International Launch Services (ILS) has received confirmation of its first Atlas V launch under a seven-flight US Air Force Evolved Expendable Launch Vehicle (EELV) contract. Atlas V will carry the Boeing-built Wideband Gapfiller Satellite 2 from Cape Canaveral, Florida, in December 2004.

The first Atlas V flew on a commercial mission in August 2002 and the second commercial launch was being prepared at Canaveral, carrying the Greek-led Hellas-Sat communications satellite. However, the scheduled 14 March launch of the Hellas-Sat has been cancelled after Lockheed Martin identified an issue with welds on the aft bulkhead of the Centaur upper stage. A replacement bulkhead will have to be shipped from Denver to Cape Canaveral.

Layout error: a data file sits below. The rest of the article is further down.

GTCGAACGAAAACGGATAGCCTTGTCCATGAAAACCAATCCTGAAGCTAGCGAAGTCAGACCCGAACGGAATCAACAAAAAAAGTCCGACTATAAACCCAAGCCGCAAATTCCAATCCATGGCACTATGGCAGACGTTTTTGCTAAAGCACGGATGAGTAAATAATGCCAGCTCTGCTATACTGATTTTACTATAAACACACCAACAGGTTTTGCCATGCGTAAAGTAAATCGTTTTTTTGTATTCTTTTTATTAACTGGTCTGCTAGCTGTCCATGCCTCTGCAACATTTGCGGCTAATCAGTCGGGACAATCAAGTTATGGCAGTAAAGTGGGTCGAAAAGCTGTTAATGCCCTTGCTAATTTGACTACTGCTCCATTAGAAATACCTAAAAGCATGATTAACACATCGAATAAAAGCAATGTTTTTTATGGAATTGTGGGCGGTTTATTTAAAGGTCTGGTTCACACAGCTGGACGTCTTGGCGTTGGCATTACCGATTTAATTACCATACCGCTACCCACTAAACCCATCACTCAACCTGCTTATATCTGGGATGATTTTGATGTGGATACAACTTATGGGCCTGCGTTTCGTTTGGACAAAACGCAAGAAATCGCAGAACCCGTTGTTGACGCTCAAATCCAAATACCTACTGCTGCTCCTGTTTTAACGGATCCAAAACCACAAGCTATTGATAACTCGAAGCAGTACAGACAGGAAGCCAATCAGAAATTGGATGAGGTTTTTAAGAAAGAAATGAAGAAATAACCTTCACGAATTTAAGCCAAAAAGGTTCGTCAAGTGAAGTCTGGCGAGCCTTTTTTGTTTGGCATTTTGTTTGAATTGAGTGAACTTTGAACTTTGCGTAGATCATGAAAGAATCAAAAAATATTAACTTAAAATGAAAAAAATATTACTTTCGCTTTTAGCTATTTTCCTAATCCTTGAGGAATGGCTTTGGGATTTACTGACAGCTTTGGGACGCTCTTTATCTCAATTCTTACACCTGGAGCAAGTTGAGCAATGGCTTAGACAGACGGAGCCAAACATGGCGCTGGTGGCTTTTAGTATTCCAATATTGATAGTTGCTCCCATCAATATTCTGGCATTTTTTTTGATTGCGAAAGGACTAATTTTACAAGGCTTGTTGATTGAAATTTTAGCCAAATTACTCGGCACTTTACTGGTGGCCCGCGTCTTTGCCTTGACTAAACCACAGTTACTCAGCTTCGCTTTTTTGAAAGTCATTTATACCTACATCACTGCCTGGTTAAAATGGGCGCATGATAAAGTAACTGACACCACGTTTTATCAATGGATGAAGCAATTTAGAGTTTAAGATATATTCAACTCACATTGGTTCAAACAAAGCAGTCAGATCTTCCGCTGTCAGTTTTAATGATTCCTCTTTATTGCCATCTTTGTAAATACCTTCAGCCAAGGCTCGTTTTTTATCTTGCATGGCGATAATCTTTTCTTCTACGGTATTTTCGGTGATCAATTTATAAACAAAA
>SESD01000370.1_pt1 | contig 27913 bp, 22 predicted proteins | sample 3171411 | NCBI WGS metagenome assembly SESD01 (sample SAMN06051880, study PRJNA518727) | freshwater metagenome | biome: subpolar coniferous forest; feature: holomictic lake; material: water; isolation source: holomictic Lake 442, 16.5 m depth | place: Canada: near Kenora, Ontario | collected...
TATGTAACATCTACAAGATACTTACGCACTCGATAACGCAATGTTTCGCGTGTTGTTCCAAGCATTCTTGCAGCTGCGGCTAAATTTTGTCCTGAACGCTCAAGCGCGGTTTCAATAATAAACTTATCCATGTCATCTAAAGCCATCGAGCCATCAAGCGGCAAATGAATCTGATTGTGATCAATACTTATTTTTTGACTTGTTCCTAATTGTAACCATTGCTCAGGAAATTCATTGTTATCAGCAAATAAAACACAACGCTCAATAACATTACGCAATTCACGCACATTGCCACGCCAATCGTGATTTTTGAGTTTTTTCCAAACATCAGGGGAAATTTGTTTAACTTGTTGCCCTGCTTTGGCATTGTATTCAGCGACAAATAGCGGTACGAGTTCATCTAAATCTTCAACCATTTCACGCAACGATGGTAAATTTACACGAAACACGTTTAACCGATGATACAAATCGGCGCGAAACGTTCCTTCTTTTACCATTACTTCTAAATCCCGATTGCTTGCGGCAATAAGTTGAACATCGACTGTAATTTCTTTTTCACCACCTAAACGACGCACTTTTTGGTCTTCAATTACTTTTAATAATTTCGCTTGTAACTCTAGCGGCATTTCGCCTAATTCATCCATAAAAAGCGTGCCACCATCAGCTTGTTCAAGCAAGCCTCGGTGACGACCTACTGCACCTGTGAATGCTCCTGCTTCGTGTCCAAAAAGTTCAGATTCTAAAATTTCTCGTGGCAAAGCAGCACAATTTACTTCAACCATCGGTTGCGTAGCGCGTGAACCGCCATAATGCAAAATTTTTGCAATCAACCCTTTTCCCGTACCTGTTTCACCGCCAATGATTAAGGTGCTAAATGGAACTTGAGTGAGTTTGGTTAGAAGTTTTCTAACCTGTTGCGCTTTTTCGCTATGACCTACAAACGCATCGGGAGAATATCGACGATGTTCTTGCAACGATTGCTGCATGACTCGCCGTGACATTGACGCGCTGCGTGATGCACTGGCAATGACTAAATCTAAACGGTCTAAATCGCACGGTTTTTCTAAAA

The Hellas-Sat had replaced the Canadian Nimiq communications satellite, which has been switched to a Russian Proton launch. Meanwhile, the ILS launch of Americom's AMS 9 communications satellite has been delayed until May pending a decision whether to equip its Russian Proton booster with a DM or Breeze M upper stage.

US Air Force undersecretary Peter Teets says the USA needs a new, small expendable launch system that will be more "operationally responsive" than the Atlas V and Boeing Delta IV. The USA needs to reduce cycle times "from weeks and months to hours and days," he says. Teets wants an easily erected "missile deployment type" system using available technology and is eeking a contractor to help define the characteristics.

Source: Flight International